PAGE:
3D Printing and aerospace definitely go along well. After having printed Rosetta’s comet, we are happy to work with another CNES (the French National Center for Space Research) project. This time, a satellite will be sent to space… with Sculpteo 3D prints on board! And the presentation model will be 3D printed mainly through Sculpteo’s services as well. We got the chance to meet with Pascal Martinelli, who supervises the conceptualization and manufacturing of the Eyesat satellite’s mechanical parts with a group of passionate students.
After months of preparation, the Eyesat mission aims to send a satellite to observe the Milky Way and Zodiacal Light. But more than that, it’s apart of the big Janus Project. Several times a year, the CNES launches missions utilizing the best engineering students from all over France and they become part of the Janus Project. This way, the CNES receives the most promising young engineers that are interested in aerospace. “It’s a practical tool to get students at engineering schools and universities more involved in space sciences,” says Alain Gaboriaud, project leader at CNES. Also closely associated with this project are the GMP Department of the IUT de Cachan and Paris-Sud University.
Whenever a satellite will be propelled to space, several scale versions of it have to be made to display the project during conferences or exhibitions, while others serve as a real life demo. For example, it’s essential to test a prototype to simulate the dynamic behaviours of the future satellite in space. Making a perfectly scaled and balanced replica, then sending it within a zero-gravity aircraft helps to ensure that the satellite is going to work.
In total the Eyesat project required almost 400 3D printed parts for a total of 14 mockups. For this, the CNES used Sculpteo’s 3D printing services. After determining the right material, in this case plastic; the CNES used our Batch Control features to manufacture parts that needed multiple units.
Once you select at least 20 units or more, the Batch Control feature activates itself, giving you a virtual control over the machine. Batch Control lets you pick the resolution (down to 60µ) and the print orientation. Nonetheless, the pricing itself is adjusted to be the most competitive out there. Sculpteo is handling everything from printing to finishing.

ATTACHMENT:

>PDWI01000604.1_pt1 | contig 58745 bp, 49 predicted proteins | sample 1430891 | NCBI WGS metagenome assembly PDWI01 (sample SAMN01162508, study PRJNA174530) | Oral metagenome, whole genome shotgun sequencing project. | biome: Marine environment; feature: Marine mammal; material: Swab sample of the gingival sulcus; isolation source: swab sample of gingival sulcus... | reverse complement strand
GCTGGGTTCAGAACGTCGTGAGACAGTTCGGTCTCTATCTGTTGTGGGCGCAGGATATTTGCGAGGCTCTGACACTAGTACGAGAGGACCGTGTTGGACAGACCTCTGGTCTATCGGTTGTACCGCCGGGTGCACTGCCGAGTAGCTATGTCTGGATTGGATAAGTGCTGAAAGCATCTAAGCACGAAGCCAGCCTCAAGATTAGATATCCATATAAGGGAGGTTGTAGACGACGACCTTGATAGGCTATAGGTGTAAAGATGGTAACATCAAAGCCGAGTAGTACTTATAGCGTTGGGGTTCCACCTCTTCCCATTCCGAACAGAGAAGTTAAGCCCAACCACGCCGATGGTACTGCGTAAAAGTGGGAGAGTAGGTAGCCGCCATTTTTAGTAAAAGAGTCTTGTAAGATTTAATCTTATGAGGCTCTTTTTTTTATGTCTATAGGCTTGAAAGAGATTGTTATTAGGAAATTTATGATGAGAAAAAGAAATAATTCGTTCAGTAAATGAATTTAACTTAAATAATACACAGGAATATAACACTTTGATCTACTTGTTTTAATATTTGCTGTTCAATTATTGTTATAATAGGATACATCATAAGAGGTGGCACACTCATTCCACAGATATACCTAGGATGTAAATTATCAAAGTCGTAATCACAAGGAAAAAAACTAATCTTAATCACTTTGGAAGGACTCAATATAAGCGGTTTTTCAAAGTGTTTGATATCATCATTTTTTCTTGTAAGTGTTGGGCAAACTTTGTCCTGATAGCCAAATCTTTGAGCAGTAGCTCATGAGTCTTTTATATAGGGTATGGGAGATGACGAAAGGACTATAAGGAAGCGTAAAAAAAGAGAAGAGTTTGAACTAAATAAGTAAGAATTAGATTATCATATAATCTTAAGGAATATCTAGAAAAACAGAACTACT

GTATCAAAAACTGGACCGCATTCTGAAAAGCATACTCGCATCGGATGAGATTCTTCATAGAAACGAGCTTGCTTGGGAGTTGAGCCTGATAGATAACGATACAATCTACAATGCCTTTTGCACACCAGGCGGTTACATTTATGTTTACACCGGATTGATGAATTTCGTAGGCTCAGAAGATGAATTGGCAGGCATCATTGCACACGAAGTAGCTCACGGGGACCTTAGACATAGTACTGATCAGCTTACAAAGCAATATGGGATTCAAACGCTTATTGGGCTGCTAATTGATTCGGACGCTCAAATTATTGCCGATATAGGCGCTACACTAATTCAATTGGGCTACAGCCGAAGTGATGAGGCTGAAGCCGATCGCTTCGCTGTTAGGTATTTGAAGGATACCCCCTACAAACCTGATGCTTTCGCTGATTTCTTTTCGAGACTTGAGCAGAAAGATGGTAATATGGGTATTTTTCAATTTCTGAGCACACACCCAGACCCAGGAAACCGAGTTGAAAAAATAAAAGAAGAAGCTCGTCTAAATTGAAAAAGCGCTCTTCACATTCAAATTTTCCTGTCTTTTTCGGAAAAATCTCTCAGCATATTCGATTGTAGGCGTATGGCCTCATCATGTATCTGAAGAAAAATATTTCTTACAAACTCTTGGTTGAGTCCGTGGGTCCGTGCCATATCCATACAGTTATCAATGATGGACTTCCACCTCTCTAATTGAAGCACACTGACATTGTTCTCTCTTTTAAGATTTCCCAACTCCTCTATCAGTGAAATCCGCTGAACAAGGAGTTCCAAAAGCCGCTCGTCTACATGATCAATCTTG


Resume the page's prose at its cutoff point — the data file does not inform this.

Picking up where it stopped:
The coloring option has been particularly helpful for prototypes that had a didactical role, by giving specific color to the different parts of the future satellite.
The final version of the satelitte also include 3D printed parts, even if they’re less abundant.To manufacture the Eyesat satellite, 3D printing is used to create four fixation parts and a sunviso, if UV and cold resistance tests are decisive, .
“3D printing is not necessarily the first manufacturing technique that comes to mind when you’re designing a satellite. Engineers are still lacking some experience with it and that’s one of the reasons why it’s not used as much as it should be to produce the final EYESAT satellite. The other reason however is more down to earth. Polyamide even when not 3D printed can absord 5% of its weight in water,which means water can get inside the material. While in space, any moisture would turn into condensation on the lenses of the camera resulting in degraded images. That’s why we still need to test 3D printed parts for this.” Martinelli explains.
In 2013, the JANUS project had a dozen projects in development and all of them were using 3D printing as a key manufacturing technique to develop the final version that has been send to space. On this, Pascal Martinelli specifically states: “For the manufacturing of models it would have been impossible to plan this series of 12 units for the deadlines granted to this operation. Those project are difficult to fund and even if 3D printing can not be economically efficient everywhere, in this particular case it’s the only way to match our budget”.
We wishes the Eyesat mission a long and successful life. If you’re interested in the other space related projects we helped bring to life, why don’t you take a look at the Rosetta comet print or Pierro Astro.